BPGL: How are the school programs funded?

ROOTHAAN: We have support from the Environmental Protection Agency (EPA). The EPA has been our lifeblood in many ways. One of the first people at EPA who believed in us and saw what we could do was Joy Campbell.

Installing an attic fan can cut your home energy bills and your carbon footprint.

Installing an attic fan can cut your home energy bills and your carbon footprint.

BPGL: It seems that what you’re doing is as much about clarifying one’s values as it is about environmentalism.

ROOTHAAN: An interesting question that we raise — primarily with middle and upper-income groups — is, “How much of what I spend goes to fulfillment versus waste? In over 1,000 people so far, we’re hearing that it’s roughly 50 percent before the workshop. This is a huge place where most environmental groups are not working.

By rethinking before we spend, and spending only for things that provide actual fulfillment, we also reduce our ecological footprint. Mathis Wakernagel and William Rees first put forth the concept of the ecological footprint in 1992. In 2003, experts calculated that the earth’s carrying capacity was about 1.8 global hectares (4.4 acres) per person. Meanwhile, the average American’s ecological footprint is about 9.6 global hectares (23.7 acres) per person for resource use and waste absorption.

BPGL: We’re very out of balance. Certainly, we all need to make changes in our lifestyles.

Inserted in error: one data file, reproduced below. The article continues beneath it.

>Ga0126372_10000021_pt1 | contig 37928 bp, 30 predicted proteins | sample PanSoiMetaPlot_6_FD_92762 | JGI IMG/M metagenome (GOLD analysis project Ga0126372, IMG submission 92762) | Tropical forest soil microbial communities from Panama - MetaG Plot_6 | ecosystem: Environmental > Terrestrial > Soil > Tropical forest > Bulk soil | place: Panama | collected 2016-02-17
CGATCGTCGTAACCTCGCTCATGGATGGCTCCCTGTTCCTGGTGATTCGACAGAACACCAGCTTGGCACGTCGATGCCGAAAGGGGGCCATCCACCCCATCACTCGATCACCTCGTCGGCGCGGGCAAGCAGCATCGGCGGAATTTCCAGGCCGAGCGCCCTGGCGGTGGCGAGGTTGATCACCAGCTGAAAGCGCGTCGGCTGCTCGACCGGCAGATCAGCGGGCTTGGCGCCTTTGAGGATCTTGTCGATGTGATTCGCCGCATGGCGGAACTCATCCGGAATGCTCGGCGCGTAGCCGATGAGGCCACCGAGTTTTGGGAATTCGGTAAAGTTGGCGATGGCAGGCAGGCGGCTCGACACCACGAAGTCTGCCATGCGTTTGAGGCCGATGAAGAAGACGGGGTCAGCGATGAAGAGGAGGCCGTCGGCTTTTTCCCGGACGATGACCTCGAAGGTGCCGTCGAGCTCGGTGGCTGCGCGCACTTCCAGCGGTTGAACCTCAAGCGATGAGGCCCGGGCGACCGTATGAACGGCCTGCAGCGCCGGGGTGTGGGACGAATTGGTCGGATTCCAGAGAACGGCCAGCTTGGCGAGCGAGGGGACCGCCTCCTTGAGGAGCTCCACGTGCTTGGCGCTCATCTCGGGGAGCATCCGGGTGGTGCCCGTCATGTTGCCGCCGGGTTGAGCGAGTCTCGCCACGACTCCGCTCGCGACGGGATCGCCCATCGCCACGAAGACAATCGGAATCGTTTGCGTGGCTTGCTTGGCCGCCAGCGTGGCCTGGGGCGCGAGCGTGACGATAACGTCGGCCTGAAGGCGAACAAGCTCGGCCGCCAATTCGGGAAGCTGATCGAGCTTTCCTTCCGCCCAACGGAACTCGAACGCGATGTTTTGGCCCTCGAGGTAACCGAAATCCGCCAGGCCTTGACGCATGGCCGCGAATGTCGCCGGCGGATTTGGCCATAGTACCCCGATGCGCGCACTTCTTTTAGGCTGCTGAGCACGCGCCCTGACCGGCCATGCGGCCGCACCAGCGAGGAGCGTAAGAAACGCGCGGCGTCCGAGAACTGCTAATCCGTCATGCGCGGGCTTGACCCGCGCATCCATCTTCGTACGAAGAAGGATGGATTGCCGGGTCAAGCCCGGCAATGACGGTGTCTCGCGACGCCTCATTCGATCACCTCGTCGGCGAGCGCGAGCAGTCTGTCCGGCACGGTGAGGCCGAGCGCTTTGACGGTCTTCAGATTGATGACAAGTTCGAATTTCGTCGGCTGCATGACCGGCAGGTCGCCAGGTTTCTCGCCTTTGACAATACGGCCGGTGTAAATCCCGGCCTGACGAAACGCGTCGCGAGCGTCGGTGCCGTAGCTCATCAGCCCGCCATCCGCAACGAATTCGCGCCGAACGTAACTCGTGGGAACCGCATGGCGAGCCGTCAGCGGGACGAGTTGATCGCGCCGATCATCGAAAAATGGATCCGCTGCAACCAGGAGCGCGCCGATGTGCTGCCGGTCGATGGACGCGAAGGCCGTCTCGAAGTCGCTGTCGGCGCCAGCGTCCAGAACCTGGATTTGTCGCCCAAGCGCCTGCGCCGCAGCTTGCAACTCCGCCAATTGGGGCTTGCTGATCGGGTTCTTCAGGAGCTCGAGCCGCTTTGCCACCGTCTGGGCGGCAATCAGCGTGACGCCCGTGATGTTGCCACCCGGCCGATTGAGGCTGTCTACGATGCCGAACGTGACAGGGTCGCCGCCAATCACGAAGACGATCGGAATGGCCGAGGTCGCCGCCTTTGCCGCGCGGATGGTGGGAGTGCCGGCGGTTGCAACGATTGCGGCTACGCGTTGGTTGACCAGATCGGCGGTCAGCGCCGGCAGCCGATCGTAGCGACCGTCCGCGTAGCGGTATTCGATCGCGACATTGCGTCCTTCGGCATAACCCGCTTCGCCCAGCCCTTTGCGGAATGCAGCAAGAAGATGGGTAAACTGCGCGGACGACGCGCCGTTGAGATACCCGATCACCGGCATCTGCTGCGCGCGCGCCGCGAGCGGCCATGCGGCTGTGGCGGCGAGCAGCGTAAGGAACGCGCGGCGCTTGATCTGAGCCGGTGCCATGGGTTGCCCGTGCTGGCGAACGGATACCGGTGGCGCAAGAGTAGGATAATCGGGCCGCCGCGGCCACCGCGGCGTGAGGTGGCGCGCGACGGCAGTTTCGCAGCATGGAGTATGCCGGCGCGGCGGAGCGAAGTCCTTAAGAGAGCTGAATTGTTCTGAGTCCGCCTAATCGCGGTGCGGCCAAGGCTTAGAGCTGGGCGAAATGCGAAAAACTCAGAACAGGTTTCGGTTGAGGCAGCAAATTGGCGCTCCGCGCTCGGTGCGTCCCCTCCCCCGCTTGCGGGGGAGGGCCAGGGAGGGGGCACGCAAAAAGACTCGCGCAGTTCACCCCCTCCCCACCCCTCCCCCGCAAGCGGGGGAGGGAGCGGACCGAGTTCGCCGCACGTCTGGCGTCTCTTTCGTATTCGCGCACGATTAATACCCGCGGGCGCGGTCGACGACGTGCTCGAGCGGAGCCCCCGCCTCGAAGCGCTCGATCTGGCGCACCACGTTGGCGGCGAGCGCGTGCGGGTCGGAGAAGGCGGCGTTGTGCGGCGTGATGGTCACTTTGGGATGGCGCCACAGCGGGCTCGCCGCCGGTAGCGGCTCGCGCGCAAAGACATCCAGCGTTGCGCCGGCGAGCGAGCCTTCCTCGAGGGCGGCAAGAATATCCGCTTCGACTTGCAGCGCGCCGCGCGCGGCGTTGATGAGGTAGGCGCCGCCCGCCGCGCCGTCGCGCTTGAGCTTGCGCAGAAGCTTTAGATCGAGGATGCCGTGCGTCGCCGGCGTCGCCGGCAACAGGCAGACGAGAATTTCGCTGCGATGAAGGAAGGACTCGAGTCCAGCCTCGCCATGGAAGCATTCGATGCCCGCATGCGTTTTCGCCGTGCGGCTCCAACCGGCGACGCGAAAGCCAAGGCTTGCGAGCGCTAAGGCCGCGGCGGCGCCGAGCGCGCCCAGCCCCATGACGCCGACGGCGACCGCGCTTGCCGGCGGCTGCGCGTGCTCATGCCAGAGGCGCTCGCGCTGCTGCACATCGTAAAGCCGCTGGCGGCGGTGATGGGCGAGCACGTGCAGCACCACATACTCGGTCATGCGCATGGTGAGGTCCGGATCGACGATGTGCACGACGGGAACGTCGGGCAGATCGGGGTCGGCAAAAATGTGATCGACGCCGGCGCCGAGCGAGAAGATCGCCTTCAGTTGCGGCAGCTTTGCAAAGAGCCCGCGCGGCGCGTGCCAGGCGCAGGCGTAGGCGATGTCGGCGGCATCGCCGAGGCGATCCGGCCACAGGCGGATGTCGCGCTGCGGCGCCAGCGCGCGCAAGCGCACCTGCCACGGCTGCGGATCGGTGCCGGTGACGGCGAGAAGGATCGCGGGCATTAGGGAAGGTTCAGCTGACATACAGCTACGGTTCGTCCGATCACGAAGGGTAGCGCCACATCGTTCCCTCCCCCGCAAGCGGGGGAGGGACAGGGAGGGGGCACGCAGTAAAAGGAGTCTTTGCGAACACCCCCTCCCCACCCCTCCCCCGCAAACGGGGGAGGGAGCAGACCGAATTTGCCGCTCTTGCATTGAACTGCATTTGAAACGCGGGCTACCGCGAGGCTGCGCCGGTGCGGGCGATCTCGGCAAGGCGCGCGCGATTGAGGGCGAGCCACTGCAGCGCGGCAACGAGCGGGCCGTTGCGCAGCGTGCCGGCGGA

ROOTHAAN: The good news is that giving up a fair portion of our footprint isn’t much of a hardship for many people. If what we give up isn’t providing us with fulfillment, then giving it up is actually a freedom.

Installing the right amount of insulation is a wise investment.

Installing the right amount of insulation is a wise investment that will lower your home energy use. Photo: Courtesy A Nurtured World

However, when you start looking at lower income groups, reducing your footprint can be a hardship, especially if it means giving up food. That’s why the Rays of Hope/One House project is so exciting. We help people lower their energy footprint so they have that extra money for food. Dropping your footprint when you can’t eat isn’t something you want to think about. Many people in lower income groups say, “Listen, I don’t want to give anything up.” Yet, for a lot of people in middle- and upper income groups, it’s freeing. If you can give up the clutter before you’re forced to, you’re ahead of the game.

BPGL: What would you say to our readers if they were in your workshop today?

ROOTHAN: I would ask each of your readers — and you — to commit to a specific change right now. So if you liked what you learned from this article, commit to and implement something to save money, drop your footprint, and improve your level of fulfillment. I encourage you all to email me with your commitment at Make it your New Year’s resolution.